Tadpoles Swimming Freely

With my camera set to video mode, I went out each day and recorded the changes in their development, from spawn to tadpole. You can watch the results in the first little video, Barleycorn Taddies, at the end of this post and be filled with wonder at the metamorphosis.


Female Blackbird Gathering Nesting Material

As well as the frenzy of activity in the ponds, beginning each day with the Frog Chorus, we have also had the pleasure of being awakened by the Dawn Chorus, and a wonderful serenading Song Thrush...both of which are better than any alarm clock at enticing me out of bed. Because we have a lot of chaff left over from last year's spent flower stems, the usual suspects have been gathering their nesting material.


Blackbird's Nest

Each Autumn, I leave a crown of growth around my plants to protect them from severe frosts and to offer nesting material for the birds in Spring. This year, we have watched three pairs of Blackbirds, a Thrush, three pairs of Jackdaws and Titmice gathering chaff, moss, wool and twigs to make their nests.


Goldfinches And A Siskin

Nuts and seeds sustain the birds when they are feverishly engaged in building their nests. In the second video, Billing And Cooing, you will see a female blackbird using her beak to wrestle and tug chaff from the earth, for a whole day, and persevere until her beak could support no more strands, before flying off to a nearby Pine, where she began to weave her magic.


Siskin On A Garden Light

I do not use the word 'magic' lightly, to describe the truly wonderful creation of a bird's nest, for their intricacy never ceases to amaze me, knowing that, even with the use of a pair of hands, my effort would be a poor attempt. Though we found the nest lying on the ground the next day, the Blackbird began the marathon all over again, this time building the nest in a more sheltered Pine.


Double-Petalled Daffodil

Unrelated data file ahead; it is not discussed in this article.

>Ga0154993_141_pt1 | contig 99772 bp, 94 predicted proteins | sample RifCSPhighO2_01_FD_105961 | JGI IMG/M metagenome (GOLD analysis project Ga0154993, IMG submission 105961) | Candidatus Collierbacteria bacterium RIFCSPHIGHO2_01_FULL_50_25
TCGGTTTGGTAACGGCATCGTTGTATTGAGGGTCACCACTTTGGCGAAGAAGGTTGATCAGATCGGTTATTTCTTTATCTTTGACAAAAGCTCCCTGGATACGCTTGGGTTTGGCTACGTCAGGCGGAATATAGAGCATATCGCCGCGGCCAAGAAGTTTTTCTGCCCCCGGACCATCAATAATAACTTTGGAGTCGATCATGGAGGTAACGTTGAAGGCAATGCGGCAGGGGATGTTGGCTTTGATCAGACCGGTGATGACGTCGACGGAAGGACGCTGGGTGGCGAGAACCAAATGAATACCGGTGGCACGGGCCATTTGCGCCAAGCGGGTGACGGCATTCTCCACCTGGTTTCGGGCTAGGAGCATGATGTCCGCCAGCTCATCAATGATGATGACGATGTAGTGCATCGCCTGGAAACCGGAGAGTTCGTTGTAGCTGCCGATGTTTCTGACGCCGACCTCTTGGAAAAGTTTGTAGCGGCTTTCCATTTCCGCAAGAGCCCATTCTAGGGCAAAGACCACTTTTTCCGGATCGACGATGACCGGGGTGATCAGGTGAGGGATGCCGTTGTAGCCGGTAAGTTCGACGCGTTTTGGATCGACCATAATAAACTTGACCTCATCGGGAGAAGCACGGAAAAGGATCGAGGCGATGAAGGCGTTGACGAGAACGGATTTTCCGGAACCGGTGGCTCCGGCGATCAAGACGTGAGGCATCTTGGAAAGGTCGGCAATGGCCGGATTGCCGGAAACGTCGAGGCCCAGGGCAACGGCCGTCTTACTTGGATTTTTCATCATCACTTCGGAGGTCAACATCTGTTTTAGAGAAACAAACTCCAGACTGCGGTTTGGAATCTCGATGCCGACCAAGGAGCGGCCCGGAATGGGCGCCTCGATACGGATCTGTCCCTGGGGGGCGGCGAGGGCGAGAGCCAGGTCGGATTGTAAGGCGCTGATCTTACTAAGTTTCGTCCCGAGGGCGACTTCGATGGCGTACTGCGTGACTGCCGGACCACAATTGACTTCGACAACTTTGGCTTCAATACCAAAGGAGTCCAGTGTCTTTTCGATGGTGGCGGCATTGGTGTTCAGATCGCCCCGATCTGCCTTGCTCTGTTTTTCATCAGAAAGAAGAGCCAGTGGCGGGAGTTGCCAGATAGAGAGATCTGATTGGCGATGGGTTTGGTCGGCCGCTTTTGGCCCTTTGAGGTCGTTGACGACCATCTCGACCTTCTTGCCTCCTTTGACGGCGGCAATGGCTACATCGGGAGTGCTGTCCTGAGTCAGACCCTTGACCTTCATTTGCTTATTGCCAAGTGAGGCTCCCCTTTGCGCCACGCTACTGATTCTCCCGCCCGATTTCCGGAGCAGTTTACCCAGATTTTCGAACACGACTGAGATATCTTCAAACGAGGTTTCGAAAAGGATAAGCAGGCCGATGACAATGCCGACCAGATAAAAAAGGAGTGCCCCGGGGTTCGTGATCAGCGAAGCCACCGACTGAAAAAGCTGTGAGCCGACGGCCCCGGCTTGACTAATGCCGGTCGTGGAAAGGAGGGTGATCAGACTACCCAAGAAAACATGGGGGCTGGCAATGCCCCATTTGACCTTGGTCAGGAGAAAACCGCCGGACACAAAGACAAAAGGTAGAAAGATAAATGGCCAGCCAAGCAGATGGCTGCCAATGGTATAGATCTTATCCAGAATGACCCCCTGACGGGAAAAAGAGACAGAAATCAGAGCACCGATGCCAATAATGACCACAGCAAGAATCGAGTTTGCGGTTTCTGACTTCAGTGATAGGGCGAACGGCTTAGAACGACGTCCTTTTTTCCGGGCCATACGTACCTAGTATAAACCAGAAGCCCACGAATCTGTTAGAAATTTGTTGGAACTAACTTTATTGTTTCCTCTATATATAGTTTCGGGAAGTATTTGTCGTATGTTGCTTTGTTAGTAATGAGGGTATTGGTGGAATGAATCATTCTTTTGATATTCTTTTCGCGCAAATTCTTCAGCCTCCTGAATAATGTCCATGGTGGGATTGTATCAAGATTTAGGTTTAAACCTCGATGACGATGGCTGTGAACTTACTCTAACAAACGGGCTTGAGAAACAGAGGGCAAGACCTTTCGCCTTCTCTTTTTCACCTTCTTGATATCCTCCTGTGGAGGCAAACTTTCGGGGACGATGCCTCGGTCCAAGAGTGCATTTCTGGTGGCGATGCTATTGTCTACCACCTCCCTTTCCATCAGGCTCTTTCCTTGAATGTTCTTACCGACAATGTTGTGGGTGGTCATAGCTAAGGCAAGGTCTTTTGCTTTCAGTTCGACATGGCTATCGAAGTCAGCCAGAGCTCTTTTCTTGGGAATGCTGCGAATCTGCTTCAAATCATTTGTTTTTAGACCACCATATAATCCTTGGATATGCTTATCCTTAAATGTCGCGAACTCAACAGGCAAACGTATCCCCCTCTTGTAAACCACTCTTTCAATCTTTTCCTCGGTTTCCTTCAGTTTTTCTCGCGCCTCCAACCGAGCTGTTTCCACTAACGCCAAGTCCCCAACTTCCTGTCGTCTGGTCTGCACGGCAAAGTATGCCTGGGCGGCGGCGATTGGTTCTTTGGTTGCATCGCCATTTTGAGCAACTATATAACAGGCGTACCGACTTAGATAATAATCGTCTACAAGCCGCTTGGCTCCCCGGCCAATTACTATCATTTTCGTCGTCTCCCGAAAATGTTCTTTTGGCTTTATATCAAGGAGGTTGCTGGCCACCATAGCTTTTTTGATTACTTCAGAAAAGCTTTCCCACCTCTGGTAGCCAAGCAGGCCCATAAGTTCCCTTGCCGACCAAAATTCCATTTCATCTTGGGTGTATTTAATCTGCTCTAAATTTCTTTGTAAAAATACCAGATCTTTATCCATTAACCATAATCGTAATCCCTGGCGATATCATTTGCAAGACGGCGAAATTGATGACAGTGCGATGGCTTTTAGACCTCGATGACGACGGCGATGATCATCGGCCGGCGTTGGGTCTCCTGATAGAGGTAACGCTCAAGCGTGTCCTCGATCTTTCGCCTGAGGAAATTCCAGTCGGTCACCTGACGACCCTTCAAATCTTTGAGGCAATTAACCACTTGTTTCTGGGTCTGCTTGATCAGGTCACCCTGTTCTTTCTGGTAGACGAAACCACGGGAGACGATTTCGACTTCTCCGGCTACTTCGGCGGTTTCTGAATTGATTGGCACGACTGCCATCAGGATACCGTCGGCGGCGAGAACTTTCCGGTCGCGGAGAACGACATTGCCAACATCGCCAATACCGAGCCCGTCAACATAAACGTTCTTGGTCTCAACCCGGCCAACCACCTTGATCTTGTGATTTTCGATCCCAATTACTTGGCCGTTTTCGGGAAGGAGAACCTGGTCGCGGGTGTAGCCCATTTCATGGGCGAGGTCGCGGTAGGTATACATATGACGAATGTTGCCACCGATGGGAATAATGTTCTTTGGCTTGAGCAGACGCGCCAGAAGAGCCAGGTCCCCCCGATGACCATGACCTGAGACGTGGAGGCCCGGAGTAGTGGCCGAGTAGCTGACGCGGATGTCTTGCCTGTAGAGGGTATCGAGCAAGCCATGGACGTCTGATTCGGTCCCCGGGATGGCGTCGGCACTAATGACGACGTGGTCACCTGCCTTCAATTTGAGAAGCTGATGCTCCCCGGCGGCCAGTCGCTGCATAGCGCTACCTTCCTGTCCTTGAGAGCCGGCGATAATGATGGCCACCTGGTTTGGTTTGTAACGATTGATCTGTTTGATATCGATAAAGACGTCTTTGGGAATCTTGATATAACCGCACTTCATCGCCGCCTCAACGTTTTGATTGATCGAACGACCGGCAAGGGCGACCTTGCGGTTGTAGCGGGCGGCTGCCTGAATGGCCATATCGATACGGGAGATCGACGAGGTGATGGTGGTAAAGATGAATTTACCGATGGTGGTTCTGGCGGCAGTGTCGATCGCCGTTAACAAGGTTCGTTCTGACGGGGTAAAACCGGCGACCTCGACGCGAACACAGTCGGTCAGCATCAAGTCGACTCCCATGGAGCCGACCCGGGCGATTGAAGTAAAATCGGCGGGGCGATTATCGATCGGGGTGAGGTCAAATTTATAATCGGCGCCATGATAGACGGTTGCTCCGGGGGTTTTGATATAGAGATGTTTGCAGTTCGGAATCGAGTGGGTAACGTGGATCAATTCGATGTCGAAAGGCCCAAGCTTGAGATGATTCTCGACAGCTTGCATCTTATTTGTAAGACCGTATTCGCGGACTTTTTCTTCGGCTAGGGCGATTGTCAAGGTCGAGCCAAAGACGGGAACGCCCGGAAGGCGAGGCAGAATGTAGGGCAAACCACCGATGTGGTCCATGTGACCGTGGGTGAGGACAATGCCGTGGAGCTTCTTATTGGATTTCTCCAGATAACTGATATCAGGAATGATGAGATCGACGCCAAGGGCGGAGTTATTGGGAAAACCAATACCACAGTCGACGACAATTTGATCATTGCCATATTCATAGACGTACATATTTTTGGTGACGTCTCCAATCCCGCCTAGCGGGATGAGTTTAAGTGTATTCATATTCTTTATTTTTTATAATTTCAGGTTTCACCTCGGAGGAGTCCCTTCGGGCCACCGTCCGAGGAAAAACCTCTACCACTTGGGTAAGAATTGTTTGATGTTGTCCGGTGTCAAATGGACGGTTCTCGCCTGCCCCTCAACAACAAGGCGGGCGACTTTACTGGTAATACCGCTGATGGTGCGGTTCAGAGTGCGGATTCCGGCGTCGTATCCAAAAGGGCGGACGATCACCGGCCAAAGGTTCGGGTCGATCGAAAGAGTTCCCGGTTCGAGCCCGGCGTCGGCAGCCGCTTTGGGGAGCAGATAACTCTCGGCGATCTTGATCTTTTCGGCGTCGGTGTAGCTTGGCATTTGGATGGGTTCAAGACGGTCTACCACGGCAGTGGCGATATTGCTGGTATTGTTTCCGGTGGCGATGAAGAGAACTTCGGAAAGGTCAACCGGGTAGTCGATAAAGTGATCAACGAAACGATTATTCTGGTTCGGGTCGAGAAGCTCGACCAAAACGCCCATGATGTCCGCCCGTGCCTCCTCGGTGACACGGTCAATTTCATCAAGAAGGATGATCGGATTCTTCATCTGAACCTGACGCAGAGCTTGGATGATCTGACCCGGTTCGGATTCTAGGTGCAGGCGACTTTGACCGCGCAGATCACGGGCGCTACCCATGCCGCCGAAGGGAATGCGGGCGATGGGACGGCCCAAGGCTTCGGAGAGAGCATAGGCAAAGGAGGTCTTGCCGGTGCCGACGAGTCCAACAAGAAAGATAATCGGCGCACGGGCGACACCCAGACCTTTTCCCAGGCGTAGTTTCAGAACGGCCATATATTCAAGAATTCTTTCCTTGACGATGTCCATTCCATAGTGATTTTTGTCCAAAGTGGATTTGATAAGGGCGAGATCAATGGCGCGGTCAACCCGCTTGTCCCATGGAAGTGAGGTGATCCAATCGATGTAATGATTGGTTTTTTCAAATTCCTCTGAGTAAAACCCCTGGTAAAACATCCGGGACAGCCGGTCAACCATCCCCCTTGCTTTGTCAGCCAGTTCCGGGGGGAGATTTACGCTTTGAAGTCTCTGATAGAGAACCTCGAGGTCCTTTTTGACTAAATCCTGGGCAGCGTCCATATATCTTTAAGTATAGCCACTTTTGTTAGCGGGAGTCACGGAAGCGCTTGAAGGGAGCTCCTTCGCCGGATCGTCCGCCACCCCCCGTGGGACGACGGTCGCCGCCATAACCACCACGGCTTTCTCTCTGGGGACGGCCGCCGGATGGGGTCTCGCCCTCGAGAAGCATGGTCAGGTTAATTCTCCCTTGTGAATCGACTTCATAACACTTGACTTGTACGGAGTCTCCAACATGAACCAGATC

Whenever our daffodils burst forth, I am always reminded of the exuberant song from the Mikado...
# The Flowers That Bloom In The Spring, Tra La #
... because they are further confirmation that Spring has arrived at last at Barleycorn. Another sign is the first appearance of 'our' Swallows, newly returned from their long trip from Africa to their nests in the Barn. This year we are fortunate to have three returning pairs.


Naturalised Daffodils

With the Swallows playing Spitfires, zooming in and out of the Barn from dawn to dusk each day, the car is once again sporting a dustsheet for the duration of our Barn visitors' sojourn. Further evidence of Spring is the fact that my log-piles have dwindled as pairs of Jackdaws replenished their nests in the Barn's three chimneys.


Orange-Centred Daffodil

There are five Dandelion plants in full bloom at the moment, given house-room in our garden so that Queen Bumble bees have sustenance when they crawl out of their underground hideaways each Spring... for our garden is very much one designed to encourage wildlife to take up residence.



Small Tortoiseshell Butterfly On Scilla

Small Tortoiseshell and Large White butterflies overwinter in the Barn. Several times over the years I have managed to rescue a few from cobwebs to enable them to fly off and begin their life-cycle. In the third video, Flowering At Barleycorn, you will see Taz, my constant companion, as I took the footage. Though our garden is very much in the early stages of Spring, with many joys still to unfold as the season progresses, I already feel I am bursting with joy, blessed with the wonder and majesty of it all and feeling positive about what the garden means in terms of conservation...reminding me we are the stewards of the earth.
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Don't forget to turn up the volume to enjoy the musical accompaniment and the sounds of Nature in the background. Enjoy!
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Click * If you decide to click to enlarge a photo, you can then click on a corner and the photo will open up to the size of the whole page...and then you will see everything in glorious detail!



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The music accompanying Barleycorn Taddies is Delibes' Pizzicati.



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The music accompanying Billing And Cooing is Kriesler's Schon Rosmarin.



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The music accompanying Flowering At Barleycorn is Grieg's To The Spring, from his Lyric Pieces.